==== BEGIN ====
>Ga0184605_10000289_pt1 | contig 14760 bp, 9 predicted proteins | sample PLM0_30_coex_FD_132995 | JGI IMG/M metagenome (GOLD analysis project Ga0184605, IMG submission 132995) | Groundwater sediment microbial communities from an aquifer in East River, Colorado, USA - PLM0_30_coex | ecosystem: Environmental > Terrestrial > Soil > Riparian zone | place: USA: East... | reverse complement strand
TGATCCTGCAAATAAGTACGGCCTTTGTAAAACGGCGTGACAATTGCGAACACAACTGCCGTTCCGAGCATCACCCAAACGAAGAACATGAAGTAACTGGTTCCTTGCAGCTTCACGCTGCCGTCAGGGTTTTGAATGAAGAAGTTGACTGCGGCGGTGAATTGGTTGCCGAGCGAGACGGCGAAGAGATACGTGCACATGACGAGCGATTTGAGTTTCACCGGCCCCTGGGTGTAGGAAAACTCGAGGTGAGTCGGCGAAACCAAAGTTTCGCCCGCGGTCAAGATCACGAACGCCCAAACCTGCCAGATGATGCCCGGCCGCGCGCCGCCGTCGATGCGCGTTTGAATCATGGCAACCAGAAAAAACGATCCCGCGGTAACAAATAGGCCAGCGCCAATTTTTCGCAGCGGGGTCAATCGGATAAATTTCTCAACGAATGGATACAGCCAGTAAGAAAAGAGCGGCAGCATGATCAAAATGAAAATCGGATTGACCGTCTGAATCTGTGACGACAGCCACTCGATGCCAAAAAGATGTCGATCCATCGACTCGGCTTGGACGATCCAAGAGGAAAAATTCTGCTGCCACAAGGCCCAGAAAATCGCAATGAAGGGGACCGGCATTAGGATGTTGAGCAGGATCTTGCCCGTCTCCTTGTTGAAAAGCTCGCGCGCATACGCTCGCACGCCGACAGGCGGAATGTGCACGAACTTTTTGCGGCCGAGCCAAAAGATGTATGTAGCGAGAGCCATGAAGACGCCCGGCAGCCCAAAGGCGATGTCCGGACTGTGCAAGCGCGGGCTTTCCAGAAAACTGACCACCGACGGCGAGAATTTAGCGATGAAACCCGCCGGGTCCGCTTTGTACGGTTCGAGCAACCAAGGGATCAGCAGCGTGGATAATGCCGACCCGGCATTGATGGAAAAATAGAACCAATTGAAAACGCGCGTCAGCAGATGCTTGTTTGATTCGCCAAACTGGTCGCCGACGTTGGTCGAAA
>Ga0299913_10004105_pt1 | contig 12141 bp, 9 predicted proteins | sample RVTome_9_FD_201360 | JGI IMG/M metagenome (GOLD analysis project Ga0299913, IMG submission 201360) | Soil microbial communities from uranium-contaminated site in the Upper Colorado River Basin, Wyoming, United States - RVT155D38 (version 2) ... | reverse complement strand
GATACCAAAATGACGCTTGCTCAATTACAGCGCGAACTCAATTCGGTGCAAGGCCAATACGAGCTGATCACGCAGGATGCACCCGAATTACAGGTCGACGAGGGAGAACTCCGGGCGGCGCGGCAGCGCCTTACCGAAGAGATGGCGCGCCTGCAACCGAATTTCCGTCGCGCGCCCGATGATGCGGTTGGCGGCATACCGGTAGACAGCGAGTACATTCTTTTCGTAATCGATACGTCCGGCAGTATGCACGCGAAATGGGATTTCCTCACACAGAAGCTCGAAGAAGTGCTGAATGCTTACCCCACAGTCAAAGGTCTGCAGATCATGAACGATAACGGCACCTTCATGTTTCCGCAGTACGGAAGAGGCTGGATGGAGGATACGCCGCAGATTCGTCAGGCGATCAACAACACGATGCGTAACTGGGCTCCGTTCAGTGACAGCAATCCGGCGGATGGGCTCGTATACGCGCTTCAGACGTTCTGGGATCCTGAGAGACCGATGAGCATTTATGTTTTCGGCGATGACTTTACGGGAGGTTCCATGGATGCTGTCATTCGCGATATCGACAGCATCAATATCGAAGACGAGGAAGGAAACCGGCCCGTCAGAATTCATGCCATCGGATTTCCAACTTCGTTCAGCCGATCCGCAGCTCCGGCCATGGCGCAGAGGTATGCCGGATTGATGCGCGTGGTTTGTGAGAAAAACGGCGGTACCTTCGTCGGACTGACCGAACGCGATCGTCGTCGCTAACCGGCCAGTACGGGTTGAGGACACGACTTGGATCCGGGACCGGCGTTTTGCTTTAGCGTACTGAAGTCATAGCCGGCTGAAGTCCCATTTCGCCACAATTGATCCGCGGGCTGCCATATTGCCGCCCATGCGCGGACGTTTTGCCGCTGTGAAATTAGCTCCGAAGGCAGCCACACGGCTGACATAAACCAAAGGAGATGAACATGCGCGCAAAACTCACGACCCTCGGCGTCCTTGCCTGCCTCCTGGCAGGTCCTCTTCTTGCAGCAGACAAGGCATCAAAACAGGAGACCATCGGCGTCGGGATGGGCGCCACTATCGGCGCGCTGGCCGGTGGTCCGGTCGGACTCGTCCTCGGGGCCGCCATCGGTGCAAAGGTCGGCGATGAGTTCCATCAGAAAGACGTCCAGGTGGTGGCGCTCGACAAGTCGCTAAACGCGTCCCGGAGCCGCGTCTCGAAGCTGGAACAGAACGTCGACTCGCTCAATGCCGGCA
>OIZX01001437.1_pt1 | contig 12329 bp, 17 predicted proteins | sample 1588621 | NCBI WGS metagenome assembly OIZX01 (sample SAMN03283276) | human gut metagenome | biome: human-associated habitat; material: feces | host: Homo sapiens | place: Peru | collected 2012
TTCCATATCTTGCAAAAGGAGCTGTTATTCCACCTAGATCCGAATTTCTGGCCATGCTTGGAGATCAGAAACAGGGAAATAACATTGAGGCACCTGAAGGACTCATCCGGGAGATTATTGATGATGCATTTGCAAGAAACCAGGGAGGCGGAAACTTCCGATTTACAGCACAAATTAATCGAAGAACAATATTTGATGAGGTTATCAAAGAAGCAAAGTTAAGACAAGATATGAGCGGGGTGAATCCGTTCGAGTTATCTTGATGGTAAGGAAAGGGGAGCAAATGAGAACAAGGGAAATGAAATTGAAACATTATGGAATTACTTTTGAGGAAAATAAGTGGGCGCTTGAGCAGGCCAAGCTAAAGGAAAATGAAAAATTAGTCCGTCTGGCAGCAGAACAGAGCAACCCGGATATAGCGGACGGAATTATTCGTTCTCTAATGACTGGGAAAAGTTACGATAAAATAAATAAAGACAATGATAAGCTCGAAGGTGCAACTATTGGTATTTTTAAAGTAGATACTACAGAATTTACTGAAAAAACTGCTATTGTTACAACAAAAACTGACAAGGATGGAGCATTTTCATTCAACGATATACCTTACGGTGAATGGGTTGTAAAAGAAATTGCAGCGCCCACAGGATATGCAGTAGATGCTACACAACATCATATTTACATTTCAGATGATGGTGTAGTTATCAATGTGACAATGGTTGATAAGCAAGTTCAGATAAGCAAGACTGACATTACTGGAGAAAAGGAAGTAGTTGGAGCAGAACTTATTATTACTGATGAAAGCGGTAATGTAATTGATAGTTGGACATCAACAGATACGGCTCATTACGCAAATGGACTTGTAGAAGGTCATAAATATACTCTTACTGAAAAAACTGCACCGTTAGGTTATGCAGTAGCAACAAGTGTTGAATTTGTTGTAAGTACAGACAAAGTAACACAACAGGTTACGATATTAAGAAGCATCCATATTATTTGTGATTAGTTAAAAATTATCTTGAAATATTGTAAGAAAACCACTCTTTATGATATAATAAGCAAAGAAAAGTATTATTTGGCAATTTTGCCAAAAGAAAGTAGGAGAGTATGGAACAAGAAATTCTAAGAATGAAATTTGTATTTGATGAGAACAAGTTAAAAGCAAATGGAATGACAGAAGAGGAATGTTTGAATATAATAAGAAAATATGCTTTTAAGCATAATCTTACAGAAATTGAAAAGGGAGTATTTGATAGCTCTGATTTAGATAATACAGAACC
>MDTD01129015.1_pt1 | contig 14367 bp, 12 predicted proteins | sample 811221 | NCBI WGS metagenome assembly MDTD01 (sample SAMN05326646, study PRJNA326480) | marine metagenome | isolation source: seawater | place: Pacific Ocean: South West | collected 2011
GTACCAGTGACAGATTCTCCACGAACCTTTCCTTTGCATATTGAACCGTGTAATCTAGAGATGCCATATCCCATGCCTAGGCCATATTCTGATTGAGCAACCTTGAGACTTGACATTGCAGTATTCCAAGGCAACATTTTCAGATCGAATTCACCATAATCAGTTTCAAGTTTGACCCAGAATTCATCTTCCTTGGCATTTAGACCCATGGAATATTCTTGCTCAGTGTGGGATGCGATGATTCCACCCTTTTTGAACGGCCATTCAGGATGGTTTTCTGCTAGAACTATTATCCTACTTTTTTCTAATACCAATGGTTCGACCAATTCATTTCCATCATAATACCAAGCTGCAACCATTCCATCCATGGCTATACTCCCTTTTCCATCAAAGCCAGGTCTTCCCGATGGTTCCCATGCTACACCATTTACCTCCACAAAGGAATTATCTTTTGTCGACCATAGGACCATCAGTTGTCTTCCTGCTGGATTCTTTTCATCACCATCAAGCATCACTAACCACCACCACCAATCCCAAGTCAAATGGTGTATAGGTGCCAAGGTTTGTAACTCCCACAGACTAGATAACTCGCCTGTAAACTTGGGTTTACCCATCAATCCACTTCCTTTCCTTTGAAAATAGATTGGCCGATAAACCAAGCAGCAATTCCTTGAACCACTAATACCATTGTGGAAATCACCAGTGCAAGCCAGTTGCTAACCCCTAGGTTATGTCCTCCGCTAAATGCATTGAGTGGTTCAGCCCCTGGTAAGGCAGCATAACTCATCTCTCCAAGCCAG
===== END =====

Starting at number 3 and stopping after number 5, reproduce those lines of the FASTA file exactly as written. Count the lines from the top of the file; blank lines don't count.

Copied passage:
>Ga0299913_10004105_pt1 | contig 12141 bp, 9 predicted proteins | sample RVTome_9_FD_201360 | JGI IMG/M metagenome (GOLD analysis project Ga0299913, IMG submission 201360) | Soil microbial communities from uranium-contaminated site in the Upper Colorado River Basin, Wyoming, United States - RVT155D38 (version 2) ... | reverse complement strand
GATACCAAAATGACGCTTGCTCAATTACAGCGCGAACTCAATTCGGTGCAAGGCCAATACGAGCTGATCACGCAGGATGCACCCGAATTACAGGTCGACGAGGGAGAACTCCGGGCGGCGCGGCAGCGCCTTACCGAAGAGATGGCGCGCCTGCAACCGAATTTCCGTCGCGCGCCCGATGATGCGGTTGGCGGCATACCGGTAGACAGCGAGTACATTCTTTTCGTAATCGATACGTCCGGCAGTATGCACGCGAAATGGGATTTCCTCACACAGAAGCTCGAAGAAGTGCTGAATGCTTACCCCACAGTCAAAGGTCTGCAGATCATGAACGATAACGGCACCTTCATGTTTCCGCAGTACGGAAGAGGCTGGATGGAGGATACGCCGCAGATTCGTCAGGCGATCAACAACACGATGCGTAACTGGGCTCCGTTCAGTGACAGCAATCCGGCGGATGGGCTCGTATACGCGCTTCAGACGTTCTGGGATCCTGAGAGACCGATGAGCATTTATGTTTTCGGCGATGACTTTACGGGAGGTTCCATGGATGCTGTCATTCGCGATATCGACAGCATCAATATCGAAGACGAGGAAGGAAACCGGCCCGTCAGAATTCATGCCATCGGATTTCCAACTTCGTTCAGCCGATCCGCAGCTCCGGCCATGGCGCAGAGGTATGCCGGATTGATGCGCGTGGTTTGTGAGAAAAACGGCGGTACCTTCGTCGGACTGACCGAACGCGATCGTCGTCGCTAACCGGCCAGTACGGGTTGAGGACACGACTTGGATCCGGGACCGGCGTTTTGCTTTAGCGTACTGAAGTCATAGCCGGCTGAAGTCCCATTTCGCCACAATTGATCCGCGGGCTGCCATATTGCCGCCCATGCGCGGACGTTTTGCCGCTGTGAAATTAGCTCCGAAGGCAGCCACACGGCTGACATAAACCAAAGGAGATGAACATGCGCGCAAAACTCACGACCCTCGGCGTCCTTGCCTGCCTCCTGGCAGGTCCTCTTCTTGCAGCAGACAAGGCATCAAAACAGGAGACCATCGGCGTCGGGATGGGCGCCACTATCGGCGCGCTGGCCGGTGGTCCGGTCGGACTCGTCCTCGGGGCCGCCATCGGTGCAAAGGTCGGCGATGAGTTCCATCAGAAAGACGTCCAGGTGGTGGCGCTCGACAAGTCGCTAAACGCGTCCCGGAGCCGCGTCTCGAAGCTGGAACAGAACGTCGACTCGCTCAATGCCGGCA
>OIZX01001437.1_pt1 | contig 12329 bp, 17 predicted proteins | sample 1588621 | NCBI WGS metagenome assembly OIZX01 (sample SAMN03283276) | human gut metagenome | biome: human-associated habitat; material: feces | host: Homo sapiens | place: Peru | collected 2012